Integrated learning systems:
are hardware/software solutions designed to deliver instructional content. The effective delivery of that content is measured, monitored, and maintained with an array of assessment and management tools that may also be part of that system.

Integrated learning systems are generally associated with educational/academic environments, but are also deployed within private industry, for example, as a way to introduce employees to new, mission critical systems and software applications.

As opposed to static online help or even animated tutorials, integrated learning systems are highly interactive and are designed to provide feedback as to progress and grasp of the subject matter at hand. Built-in tools further allow executive management or instructors and trainers to monitor and measure a student's progress. - Wikipedia

Two examples of integrated learning systems are Pearson Digital Learning's SuccessMaker and the Waterford Institute's Waterford Early Learning Program.

Four Major components of ILS - They are designed to:1. Be highly interactive for learner 2. Provide feedback to student to increase retention and understanding. 3. Measure and monitor students progress for management or instructors. 4. Be computer assisted.
Educational Applications and Evaluations:The link below to Pearsons SuccessMaker Integrated Learning System shows a video and the teachers interviewed in the video really liked the fact that this particular system aligns itself with standards and standardized tests and tests have shown improved performance by the students. Another benefit of these systems is they are designed so that the students learn at their own levels based on pre-testing so the system is customized to the level of each individual student. Some argue these are just drill and practice programs under a different name however there are major differences. "This work may appear to resemble activities that students do in off-the-shelf, drill-and-practice programs; however, two critical distinctions exist. First, integrated learning systems are more extensive in their scope of instruction. In other words, they present many more exercises, and the exercises follow scope-and-sequence patterns of instruction found in traditional textbooks. Second, integrated learning systems regulate students' progress. They track students' progress in completing the exercises. Students' varying degrees of success in completing the exercises determines which set of exercises will be delivered next. Students' work and progress also are summarized in a student file for teacher review. In the best appropriation of integrated learning systems, the teacher uses this information about class progress to augment offline instruction." - (North Central Regional Educational Laboratory) There are several important elements in order to have an effective Integrated Learning System supported by research and published by North Central Regional Educational Laboratory "Recent research efforts examining the effectiveness of integrated learning systems provide useful advice about the conditions necessary for successful integration. When not truly integrated within the curriculum—for example, when they are used as adjunct activities, or when teachers don't chart progress and use results to complement curricular efforts—integrated learning systems have no positive effect on student achievement or attitudes (VanDusen & Worthen, 1994). Some experts suggest that thorough implementation of an integrated learning system requires a minimum of 45 minutes and four lessons per week in a given subject area as well as high levels of teacher integration. Good teacher integration means that the teacher adjusts the classroom lesson to complement the lessons and the student's progress within the integrated learning system. Research also indicates that students who participate in learning activities using integrated learning systems spend more time actively engaged in the learning tasks than their counterparts who are engaged in the same offline learning tasks in traditionally structured classrooms (Worthen, VanDusen, & Sailor, 1994). Interestingly, when pairs of students work cooperatively to complete exercises in an integrated learning system, they outperform their counterparts who use the system on an individual basis (Mevarech, 1994). A striking result comes from studying how integrated learning systems influence learning in the extremes of the distribution. High achievers and low achievers benefit more and significantly so, compared to midlevel achievers (Osin, Nesher, & Ram, 1994) although high-level achievers gain the most (Hativa, 1994). This effect may be due to the fact that most teachers address their instruction to the class average. Thus, note Osin, Nesher, and Ram (1994), "by matching instruction to every pupil's needs, the computer is providing a service that is not available in the regular classroom environment, to the pupils in the extremes of the distribution" (p. 63).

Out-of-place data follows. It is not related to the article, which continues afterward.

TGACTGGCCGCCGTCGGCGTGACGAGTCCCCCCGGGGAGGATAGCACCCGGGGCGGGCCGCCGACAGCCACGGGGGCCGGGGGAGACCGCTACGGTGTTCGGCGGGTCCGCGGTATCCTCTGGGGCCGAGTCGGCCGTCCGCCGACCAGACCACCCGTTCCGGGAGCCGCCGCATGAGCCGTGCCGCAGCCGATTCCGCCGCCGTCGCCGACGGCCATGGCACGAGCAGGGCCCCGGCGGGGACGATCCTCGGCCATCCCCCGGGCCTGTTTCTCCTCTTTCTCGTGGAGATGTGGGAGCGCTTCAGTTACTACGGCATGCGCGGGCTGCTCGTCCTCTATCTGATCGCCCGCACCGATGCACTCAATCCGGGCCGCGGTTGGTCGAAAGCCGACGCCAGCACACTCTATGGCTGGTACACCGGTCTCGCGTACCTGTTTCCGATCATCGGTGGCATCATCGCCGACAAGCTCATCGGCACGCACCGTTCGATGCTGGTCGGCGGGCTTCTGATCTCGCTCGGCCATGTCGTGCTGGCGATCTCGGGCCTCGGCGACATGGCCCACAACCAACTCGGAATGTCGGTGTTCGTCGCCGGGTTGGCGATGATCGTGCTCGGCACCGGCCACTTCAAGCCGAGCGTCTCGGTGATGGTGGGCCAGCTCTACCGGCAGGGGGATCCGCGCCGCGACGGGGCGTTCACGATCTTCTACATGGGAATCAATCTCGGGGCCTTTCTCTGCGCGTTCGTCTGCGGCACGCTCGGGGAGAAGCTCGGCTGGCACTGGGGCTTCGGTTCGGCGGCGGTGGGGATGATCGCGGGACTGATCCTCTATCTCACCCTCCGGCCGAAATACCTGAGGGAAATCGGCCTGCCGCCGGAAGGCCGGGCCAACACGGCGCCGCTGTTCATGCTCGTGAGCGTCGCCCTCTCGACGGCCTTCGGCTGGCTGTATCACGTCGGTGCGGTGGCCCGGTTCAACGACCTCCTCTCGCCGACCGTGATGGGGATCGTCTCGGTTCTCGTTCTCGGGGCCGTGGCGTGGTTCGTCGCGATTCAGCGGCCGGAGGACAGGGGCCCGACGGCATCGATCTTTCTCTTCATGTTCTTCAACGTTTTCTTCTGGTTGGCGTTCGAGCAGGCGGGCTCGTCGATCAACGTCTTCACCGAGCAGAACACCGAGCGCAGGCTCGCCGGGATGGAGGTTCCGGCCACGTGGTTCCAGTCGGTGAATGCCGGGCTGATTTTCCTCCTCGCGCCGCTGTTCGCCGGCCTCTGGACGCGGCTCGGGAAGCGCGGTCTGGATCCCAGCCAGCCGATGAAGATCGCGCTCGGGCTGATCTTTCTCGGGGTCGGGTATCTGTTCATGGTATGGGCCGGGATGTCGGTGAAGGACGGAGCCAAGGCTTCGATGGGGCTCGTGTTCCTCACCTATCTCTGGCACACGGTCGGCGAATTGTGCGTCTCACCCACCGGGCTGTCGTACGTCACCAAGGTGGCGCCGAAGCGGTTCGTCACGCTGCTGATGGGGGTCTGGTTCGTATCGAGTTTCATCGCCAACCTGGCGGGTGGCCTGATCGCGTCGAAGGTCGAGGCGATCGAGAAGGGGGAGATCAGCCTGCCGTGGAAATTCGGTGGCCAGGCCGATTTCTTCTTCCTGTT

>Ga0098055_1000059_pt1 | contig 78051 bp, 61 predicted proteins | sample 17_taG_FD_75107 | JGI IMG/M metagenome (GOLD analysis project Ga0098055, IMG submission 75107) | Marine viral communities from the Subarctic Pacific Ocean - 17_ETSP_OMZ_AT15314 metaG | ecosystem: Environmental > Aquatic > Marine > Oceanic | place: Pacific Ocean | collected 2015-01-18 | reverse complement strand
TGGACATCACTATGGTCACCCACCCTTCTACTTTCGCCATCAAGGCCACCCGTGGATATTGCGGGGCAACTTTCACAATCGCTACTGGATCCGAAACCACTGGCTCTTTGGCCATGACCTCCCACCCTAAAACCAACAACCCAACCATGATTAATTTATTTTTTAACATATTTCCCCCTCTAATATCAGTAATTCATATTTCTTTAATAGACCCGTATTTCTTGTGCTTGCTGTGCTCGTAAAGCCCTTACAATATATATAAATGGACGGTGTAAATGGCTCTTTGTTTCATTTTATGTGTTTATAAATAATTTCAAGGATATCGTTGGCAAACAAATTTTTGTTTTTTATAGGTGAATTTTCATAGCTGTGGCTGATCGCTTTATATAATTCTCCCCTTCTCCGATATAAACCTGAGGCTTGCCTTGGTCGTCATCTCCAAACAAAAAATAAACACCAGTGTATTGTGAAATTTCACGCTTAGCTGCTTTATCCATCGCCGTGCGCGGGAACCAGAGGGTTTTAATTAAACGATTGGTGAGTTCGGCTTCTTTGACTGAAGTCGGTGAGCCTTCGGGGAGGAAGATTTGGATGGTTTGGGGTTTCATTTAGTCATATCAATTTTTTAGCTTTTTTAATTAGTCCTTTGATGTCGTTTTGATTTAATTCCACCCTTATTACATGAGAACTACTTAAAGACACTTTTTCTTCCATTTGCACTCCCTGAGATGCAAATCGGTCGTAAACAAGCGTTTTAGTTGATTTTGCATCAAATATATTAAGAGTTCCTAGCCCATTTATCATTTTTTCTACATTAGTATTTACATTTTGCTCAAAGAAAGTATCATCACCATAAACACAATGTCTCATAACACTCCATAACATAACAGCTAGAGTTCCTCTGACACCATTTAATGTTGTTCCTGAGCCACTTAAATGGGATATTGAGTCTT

Sources / Resources / Power Point:

Pearsons SuccessMaker Integrated Learning Systems Video
History and Research
A negative
Integrated Learning